Hoarding is any deliberate withholding of agricultural supply by farmers, merchants, commodity pool managers, or government authorities, with the objective of achieving higher prices at a later time. The act of hoarding is therefore characterized as being opportunistic and speculative, with the hope of windfall gains, but it frequently results in financial losses. There is more market power for the hoarder when shortages exist, but little power when there are surpluses. Hoarding success is impossible for perishable food products because price falls with

quality deterioration. This restricts hoarding to those products that can be readily stored, and there has to be the perception that prices can be allowed to rise. However, hoarding can occur whenever price controls exist in an attempt to force authorities to raise prices. The choice of hoarding exists with various selling and buying methods. Merchants can

buy commodity for hoarding instead of accumulating product for ‘trade’ market usage. Farmers might hoard after harvest instead of immediate sales. However, all farm storage is not hoarding, particularly when farmers store product on behalf of either a merchant or end user. Governments can store inventory for the institutional catering trade, or hoard commodity either in unofficial storages or in formalized legislated ‘buffer’ stocks. The objective of most commodity pool managers and authorities is to hoard and eventually sell into spot markets, but there can be some forward selling. The success of hoarding storable commodities depends on the elasticity of demand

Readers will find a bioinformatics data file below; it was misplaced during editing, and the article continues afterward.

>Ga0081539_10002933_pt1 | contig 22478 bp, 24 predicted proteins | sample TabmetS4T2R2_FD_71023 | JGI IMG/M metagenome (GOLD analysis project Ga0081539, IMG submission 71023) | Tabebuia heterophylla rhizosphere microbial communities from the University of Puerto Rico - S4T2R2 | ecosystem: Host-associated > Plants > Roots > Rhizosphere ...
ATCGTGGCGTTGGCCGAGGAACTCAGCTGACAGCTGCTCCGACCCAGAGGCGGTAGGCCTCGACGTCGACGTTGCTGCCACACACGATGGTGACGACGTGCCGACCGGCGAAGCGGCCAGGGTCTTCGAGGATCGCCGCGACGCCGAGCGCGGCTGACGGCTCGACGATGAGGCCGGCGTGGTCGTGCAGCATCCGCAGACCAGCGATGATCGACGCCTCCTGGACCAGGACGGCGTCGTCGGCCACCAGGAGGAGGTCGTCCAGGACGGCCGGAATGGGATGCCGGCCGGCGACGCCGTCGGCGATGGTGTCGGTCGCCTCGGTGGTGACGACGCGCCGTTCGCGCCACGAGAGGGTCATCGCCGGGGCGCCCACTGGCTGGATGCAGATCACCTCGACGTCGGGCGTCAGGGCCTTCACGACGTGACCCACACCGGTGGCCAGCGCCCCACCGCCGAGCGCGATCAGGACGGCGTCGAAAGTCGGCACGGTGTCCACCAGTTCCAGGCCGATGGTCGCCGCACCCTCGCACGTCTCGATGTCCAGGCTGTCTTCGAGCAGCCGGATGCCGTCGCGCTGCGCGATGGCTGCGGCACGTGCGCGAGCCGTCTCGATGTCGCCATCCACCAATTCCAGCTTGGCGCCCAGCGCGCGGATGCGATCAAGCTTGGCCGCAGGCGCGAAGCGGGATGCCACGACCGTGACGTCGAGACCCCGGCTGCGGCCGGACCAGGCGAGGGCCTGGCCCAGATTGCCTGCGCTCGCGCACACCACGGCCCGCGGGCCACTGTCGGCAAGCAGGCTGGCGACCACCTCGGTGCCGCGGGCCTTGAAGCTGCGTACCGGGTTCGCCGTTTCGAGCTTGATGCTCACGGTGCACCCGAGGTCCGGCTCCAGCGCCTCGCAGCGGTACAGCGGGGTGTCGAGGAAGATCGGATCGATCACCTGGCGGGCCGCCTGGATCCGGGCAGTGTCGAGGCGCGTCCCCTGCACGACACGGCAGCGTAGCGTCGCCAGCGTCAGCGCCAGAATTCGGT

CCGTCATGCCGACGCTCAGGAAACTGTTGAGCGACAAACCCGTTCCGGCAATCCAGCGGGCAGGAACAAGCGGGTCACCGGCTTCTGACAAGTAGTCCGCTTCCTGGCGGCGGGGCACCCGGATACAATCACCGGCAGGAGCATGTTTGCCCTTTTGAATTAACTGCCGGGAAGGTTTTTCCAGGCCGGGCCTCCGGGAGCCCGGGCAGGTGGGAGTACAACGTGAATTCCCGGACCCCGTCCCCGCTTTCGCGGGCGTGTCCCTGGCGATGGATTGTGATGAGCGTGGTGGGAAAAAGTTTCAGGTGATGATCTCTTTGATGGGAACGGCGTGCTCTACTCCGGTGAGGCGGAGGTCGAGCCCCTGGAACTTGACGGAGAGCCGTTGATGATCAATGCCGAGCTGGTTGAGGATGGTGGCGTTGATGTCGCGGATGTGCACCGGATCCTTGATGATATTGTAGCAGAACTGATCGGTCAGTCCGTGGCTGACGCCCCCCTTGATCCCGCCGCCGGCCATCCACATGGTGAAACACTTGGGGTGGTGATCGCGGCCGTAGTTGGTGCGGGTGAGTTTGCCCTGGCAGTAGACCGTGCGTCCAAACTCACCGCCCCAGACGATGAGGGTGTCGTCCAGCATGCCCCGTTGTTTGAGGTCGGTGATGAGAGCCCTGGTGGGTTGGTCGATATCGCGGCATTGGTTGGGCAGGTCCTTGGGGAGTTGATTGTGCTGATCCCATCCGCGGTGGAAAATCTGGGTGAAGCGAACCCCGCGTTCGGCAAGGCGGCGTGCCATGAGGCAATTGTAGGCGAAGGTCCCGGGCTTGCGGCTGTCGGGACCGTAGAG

when shortages occur. This indicates the response of buyers to either price movement or the supply made available, but much depends on the freedom of price movement and the response time of supply.1 If demand is inelastic with no close product substitutes and new supply is slow to respond when shortages occur, the ability to withhold enough supply of a storable commodity may cause prices to rise, which results in a higher probability of hoarding success. Alternatively, if demand is elastic with close product substitutes and supply can respond to change quickly, then there is a high

probability of hoarding failure regardless of the amount withheld. Wheat has less probability of hoarding success because global harvesting supply extends for 11 months of the year, resulting in quick hoarding supply release response times.